Jordan's Queen Rania Visits Bomb Victims
Expressing her shock at the "cowardly and senseless acts" and saying that that there was nowhere she'd rather be than with the victims and their families, Queen Rania stressed the lack of logic and rationale for such atrocities and vowed that the events "strengthen our resolve to continue on our path for peace."
Of those she visited, the queen said, "This is my extended family."
The Al Qaeda terrorist group led by militant Abu Musab al-Zarqawi claimed responsibility for the attacks, which hit the Grand Hyatt, the Radisson SAS and a Days Inn hotel.
"We will pursue those criminals and those who are behind them, and we will reach them wherever they are," Jordan's King Abdullah said in a televised address Thursday.
His wife, Queen Rania, at 35, is the world's youngest queen, and presides with her husband over a kingdom that dates back several thousand years. Yet, the Kuwaiti-born Rania straddles modern and ancient worlds. She is called Her Majesty by her subjects, Raina by friends and colleagues, and Mama by her four young children: Princesses Iman, 9, and Salma, 5; 10-month-old Prince Hashem; and eldest son, 11-year-old Prince Hussein.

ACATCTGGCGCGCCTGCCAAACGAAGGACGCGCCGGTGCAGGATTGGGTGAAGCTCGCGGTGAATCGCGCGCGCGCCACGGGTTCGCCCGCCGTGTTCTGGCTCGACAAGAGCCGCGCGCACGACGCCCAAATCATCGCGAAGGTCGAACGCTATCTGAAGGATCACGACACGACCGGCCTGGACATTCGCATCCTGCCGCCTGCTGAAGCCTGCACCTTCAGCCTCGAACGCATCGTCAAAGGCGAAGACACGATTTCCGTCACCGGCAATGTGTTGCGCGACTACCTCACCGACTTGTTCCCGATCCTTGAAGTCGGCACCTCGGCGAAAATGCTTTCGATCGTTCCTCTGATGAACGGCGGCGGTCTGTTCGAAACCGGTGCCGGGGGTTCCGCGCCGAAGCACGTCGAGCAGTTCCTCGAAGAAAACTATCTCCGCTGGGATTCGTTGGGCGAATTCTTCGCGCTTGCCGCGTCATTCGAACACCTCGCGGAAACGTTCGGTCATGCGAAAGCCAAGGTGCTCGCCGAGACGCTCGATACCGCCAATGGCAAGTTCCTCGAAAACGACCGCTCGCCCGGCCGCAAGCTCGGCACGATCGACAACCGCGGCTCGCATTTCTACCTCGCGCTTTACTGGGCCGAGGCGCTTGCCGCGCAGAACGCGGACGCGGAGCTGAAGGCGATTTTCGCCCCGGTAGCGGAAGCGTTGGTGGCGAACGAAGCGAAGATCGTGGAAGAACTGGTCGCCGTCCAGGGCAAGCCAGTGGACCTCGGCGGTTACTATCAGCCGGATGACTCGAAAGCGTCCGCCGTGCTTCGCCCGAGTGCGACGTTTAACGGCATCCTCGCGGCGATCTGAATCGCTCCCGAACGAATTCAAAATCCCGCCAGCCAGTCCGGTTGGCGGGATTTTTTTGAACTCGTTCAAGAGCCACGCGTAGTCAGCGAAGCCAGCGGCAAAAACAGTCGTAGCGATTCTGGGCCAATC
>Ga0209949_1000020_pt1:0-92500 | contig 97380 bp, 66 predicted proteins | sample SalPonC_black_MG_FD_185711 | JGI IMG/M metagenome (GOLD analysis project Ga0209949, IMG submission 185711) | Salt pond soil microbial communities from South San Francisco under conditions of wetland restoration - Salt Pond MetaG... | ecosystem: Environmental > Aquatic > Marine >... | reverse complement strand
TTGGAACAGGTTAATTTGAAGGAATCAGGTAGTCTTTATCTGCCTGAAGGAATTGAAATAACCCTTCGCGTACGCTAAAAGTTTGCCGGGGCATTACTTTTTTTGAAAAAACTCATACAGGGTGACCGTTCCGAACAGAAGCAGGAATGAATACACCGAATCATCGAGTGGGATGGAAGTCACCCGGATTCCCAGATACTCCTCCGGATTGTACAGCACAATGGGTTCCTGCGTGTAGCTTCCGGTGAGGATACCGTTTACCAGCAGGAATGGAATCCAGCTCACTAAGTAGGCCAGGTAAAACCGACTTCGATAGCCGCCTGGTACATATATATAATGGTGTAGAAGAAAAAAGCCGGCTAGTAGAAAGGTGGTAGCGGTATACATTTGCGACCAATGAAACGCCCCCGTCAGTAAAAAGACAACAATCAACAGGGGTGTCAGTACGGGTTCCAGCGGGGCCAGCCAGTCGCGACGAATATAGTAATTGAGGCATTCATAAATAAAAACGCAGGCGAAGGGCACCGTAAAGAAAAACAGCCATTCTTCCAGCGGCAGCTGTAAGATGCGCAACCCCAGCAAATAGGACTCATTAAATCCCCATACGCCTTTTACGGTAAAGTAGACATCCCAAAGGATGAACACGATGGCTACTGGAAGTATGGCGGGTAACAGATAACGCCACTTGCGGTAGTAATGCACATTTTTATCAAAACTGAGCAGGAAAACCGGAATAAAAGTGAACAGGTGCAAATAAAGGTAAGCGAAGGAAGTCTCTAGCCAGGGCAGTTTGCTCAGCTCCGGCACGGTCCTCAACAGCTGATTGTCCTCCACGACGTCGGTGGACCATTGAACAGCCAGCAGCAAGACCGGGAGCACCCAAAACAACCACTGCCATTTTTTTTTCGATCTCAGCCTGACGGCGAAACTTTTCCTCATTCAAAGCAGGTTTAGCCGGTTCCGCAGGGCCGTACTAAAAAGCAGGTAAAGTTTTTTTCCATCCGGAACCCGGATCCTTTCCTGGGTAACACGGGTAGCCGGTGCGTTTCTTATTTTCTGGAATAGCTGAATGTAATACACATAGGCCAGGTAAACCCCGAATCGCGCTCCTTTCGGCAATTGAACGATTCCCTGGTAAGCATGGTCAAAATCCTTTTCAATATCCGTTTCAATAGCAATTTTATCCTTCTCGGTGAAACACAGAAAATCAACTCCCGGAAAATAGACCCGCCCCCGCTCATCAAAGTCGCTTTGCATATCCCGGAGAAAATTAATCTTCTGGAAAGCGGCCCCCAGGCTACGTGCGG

She "is the epitome of modern royalty," her pal Katie Couric tells PEOPLE. "She is such a terrific spokesperson for her country and the whole region. I'm a full-out gusher when I talk about her."
Rania, who is scheduled to kick off a U.S. visit on Nov. 16 to promote Arab-American relations, has used her Jordan River Foundation to establish the country's first-ever center for abused children and to promote small loans for women starting their own businesses.
To read more about Queen Rania and her good works, pick up PEOPLE on newsstands Friday.